Christian, serve thy God while the opportunity is given thee: be diligent to-day to do those works which perfect saints above and holy angels cannot do. Thou wilt soon be where thou canst no more give alms to the poor, nor instruct the ignorant, nor visit the fatherless and the widow. Thou shalt have no opportunities for speaking to men about their souls, or winning them for Christ, when once this shadowy life has vanished away. How earnest every worker ought to be to do his work well while he has the opportunity! 

If thou wishest to honour thy Lord whilst thou art here, thou canst not afford to waste a moment, for thou hast much to do, and very little time to do it in. Help us, O Spirit of the Lord! If life be short, it is wisdom to have no fallows, but to sow every foot of ground while we can. It will be prudent to pack our little space as full as possible. Let us put plenty of life into our existence, plenty of work into our life, plenty of heart into our work, and plenty of warmth into our heart, Oh, may God give us to live while we live! May we not only live but be all alive. 

There is a thriftiness which we all ought to exercise; but there is no justification for laying up treasure which will never be used. Ants do not store up grain for storing’s sake: they do but divide over the whole year the harvest of a month. To hoard up endless gold is a species of insanity. If I were going a day’s voyage, I should not wish to take with me enough biscuit and salt beef to last for three years; it would only cumber the boat. One walking-stick is an admirable help, as I often find; but to carry a bundle of them when going on a journey would be a superfluity of absurdity. Alas, how many load themselves as if life’s journey would last a thousand years, at the least! 

Is time so short?  Then do not let us fret about its troubles and discomforts. A man is on a journey, and puts up at an inn, and when he is fairly in the hostelry, he perceives that it is a poor place, with scant food, and a hard bed. “Well, well,” says he, “I am off the first thing to-morrow morning, and so it does not matter.” This world is an inn, and if there are certain discomforts in it, let us remember that we are not tenants for years, but only guests for a day. Let us make the best we can of the temporary accommodation which this poor shanty of a world affords.  A shepherd who has to watch the sheep for a short time does not set to work to build a granite palace, or a brick house: he is satisfied with a reed hut, and does not complain of its scant space and slender strength. So let it be with us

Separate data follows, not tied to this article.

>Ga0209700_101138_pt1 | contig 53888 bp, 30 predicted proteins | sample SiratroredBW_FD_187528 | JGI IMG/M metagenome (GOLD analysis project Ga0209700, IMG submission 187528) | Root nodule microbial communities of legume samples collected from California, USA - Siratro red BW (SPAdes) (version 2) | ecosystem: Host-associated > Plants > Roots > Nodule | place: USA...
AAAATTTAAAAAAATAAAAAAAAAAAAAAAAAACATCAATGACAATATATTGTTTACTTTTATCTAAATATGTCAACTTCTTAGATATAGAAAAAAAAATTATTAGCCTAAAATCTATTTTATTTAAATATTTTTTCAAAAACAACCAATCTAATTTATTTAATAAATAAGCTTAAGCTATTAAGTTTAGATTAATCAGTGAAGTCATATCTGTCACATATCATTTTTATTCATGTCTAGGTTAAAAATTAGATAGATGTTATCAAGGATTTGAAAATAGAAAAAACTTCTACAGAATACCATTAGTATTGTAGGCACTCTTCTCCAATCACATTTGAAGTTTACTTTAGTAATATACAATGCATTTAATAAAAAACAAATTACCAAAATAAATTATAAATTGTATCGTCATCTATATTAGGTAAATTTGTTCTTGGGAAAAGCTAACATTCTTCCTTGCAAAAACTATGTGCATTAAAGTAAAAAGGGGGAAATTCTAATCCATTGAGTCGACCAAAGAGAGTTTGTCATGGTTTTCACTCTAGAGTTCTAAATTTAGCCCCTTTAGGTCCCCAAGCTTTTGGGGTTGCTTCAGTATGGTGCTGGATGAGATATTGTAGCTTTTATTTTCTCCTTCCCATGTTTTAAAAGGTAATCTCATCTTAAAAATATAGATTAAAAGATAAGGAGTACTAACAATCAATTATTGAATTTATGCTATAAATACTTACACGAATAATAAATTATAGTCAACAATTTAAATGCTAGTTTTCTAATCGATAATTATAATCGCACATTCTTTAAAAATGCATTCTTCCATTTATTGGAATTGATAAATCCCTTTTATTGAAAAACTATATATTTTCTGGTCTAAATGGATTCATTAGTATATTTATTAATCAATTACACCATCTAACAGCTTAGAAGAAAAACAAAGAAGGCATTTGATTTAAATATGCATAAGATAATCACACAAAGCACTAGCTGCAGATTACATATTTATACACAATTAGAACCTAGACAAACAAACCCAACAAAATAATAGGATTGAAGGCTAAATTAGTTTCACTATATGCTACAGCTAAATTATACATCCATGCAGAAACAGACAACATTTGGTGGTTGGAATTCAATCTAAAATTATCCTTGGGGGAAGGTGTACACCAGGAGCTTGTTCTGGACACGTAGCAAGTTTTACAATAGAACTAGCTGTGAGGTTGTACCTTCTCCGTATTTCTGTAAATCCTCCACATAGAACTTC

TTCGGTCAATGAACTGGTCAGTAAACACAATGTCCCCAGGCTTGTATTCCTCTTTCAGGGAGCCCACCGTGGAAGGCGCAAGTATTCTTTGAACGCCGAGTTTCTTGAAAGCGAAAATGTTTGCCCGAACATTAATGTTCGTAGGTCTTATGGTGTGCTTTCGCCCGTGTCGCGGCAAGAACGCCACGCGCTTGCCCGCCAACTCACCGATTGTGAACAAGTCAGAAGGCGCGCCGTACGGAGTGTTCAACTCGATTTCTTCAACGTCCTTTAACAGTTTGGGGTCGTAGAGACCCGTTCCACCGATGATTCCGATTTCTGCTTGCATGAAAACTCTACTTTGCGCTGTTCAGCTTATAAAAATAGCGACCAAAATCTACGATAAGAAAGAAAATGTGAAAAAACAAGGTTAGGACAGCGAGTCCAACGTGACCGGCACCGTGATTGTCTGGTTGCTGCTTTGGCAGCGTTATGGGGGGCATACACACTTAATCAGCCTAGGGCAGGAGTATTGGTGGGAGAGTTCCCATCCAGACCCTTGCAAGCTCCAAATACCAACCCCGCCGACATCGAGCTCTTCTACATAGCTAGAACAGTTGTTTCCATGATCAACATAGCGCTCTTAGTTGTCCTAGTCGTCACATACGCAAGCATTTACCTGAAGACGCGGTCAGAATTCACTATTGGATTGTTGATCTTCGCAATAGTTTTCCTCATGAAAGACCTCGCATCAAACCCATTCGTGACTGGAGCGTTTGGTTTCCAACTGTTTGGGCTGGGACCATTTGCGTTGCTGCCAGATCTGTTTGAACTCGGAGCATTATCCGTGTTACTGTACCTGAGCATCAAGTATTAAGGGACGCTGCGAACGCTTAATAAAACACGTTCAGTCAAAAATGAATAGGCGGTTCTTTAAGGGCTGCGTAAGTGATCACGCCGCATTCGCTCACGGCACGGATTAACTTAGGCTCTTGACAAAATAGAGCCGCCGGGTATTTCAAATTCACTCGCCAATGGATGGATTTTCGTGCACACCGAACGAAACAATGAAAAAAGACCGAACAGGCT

Must life vanish away? We know it must. What then? That vanishing is the end of one life and the beginning of another. Dear friends, may I recommend you to remember that death is the end of this life? Do not leave this life to be ravelled out at the end. I would like to have a well-hemmed life, with a finish about it. I would like to have my life enclosed with a ring-fence of completeness. Too many leave life’s business in such a way that they leave endless trouble for their families: lawyers devour their substance, and their children are impoverished. See that your will is made, your debts paid, your charities distributed, and all your affairs are arranged. Set your house in order: it is your duty as a citizen; it is your higher duty as a Christian. Do all that you would like to have done if you knew you would die to-morrow. I like Mr. Whitefield’s order; for he could not go to bed comfortably if his gloves were not in his hat ready for the morning. He felt that he could not tell when he would be called away; but he wished to have everything in its place whenever the summons should come. 

Let me get ready for the inevitable. Ungodly men cannot bear to think of being called away. This morning they feel very uncomfortable while I am treating upon this troublesome subject. I hope they will not soon recover their composure, but will remain uncomfortable till they yield to Divine love, and trust in the living Saviour. Death is an awful thing to those who have their all in this world. If they could but live here for ever, they would be at peace; but it cannot be so. They must die. They cannot avoid the grave. 

To the Christian it is an angel beckoning him onward and upward. It is the supreme delight of the man who runs the race that is set before him that that course concludes with the winning-post, and so comes to an end. We are not of those who voyage the sea of this life for the sake of it: we ask not for ever to sail over this rough ocean, we long for land. It is our delight to think of the port ahead, our joy to see the snow-white cliffs of our heavenly Albion. We do not desire to live here always. Why should we? Banished from our God, liable to sin, subject to temptation, vexed with infirmities, struggling with corruptions, O Lord, what wait we for?

Beloved, instead of fearing death, we would be willing rather to depart and to be with Christ, which is far better. 

It is a blessed thing to be able to go through the world thanking God for this life, but blessing Him yet more that it will land us at His right hand. Death is thus stripped of all dread; the curse is turned into a blessing. 

God grant us so to live and die that we may live to die no more, for Christ’s sake. Amen. 

Excerpted from the sermon titled “What is your life?”  (James 4:14) by CH Spurgeon dated 30 March 1884. You are encouraged to read the full text of the sermon at